“Places in Need: The Changing Geography of Poverty,” by Scott W. Allard, Russell Sage Foundation
“Americans think of suburbs as prosperous areas that are relatively free from poverty and unemployment. Yet, today more poor people live in the suburbs than in cities themselves. In Places in Need, social policy expert Scott W. Allard tracks how the number of poor people living in suburbs has more than doubled over the last 25 years, with little attention from either academics or policymakers. Rising suburban poverty has not coincided with a decrease in urban poverty, meaning that solutions for reducing poverty must work in both cities and suburbs. Allard notes that because the suburban social safety net is less developed than the urban safety net, a better understanding of suburban communities is critical for understanding and alleviating poverty in metropolitan areas.”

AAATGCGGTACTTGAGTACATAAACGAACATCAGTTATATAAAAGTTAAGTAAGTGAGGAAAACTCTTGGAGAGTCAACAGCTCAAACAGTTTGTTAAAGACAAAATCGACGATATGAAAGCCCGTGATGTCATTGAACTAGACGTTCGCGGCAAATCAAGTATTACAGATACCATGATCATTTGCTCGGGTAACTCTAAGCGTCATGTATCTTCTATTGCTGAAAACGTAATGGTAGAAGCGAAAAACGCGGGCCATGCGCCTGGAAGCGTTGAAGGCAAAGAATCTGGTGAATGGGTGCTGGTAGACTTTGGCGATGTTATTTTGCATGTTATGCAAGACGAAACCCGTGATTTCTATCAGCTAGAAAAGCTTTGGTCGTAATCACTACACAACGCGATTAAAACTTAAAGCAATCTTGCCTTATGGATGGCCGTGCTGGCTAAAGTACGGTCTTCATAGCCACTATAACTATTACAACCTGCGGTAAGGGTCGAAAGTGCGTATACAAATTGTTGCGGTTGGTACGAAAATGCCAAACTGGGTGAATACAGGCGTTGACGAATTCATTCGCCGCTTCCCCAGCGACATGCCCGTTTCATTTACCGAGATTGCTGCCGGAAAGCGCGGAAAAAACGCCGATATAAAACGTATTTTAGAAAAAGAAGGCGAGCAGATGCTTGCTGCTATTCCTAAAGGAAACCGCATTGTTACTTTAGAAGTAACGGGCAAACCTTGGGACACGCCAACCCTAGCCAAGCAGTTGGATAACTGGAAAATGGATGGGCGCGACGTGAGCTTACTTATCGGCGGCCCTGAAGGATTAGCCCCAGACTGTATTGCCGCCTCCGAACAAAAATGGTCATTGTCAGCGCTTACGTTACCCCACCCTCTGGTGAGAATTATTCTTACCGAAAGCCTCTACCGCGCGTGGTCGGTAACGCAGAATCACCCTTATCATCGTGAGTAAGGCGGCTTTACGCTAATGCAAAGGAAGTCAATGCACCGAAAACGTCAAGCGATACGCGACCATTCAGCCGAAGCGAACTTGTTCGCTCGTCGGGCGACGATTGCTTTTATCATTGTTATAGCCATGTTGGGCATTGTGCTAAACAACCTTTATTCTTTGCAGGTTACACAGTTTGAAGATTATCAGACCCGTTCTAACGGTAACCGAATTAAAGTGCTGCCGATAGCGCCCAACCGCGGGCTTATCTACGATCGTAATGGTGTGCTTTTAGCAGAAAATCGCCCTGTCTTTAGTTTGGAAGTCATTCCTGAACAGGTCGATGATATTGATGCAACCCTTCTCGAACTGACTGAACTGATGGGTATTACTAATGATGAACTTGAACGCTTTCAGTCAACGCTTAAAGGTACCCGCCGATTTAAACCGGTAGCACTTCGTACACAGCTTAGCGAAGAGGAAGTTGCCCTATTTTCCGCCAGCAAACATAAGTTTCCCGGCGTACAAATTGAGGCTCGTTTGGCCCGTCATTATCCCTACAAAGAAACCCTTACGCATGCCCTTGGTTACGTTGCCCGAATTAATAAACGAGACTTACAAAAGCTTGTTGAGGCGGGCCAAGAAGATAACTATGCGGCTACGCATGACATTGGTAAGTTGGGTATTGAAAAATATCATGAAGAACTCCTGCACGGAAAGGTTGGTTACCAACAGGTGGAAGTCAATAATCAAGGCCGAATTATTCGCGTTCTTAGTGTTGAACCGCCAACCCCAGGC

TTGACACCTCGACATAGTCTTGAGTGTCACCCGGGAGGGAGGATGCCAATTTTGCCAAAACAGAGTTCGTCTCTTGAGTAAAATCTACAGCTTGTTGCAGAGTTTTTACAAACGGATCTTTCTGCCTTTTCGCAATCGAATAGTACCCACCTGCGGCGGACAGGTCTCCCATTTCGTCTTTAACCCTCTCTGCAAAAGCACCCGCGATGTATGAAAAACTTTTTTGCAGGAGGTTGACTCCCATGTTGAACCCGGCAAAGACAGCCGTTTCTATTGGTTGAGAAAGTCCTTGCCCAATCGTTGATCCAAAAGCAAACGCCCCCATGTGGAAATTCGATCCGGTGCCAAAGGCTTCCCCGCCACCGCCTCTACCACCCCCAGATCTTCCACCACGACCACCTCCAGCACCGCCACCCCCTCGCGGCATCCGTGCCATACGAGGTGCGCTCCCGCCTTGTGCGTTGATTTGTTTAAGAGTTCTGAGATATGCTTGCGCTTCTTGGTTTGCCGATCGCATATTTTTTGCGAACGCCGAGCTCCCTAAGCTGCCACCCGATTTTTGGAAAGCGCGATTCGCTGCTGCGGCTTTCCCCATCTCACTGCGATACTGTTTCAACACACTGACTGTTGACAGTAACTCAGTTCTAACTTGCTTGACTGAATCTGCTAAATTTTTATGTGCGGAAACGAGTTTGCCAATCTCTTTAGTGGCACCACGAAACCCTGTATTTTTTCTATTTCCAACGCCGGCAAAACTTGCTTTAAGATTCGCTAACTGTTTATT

LTC Comment (from Stephen A. Moses, President, Center for Long-Term Care Reform):
Historically, the affluent lived in the inner cities and their servants commuted in from poor neighborhoods on the outskirts. That changed in the mid-20th century as prosperous people and the middle-class moved to the suburbs and exurbs leaving war zones in the inner cities. Returning to the historical norm has potentially profound ramifications as this book explores.
Places in Need: The Changing Geography of Poverty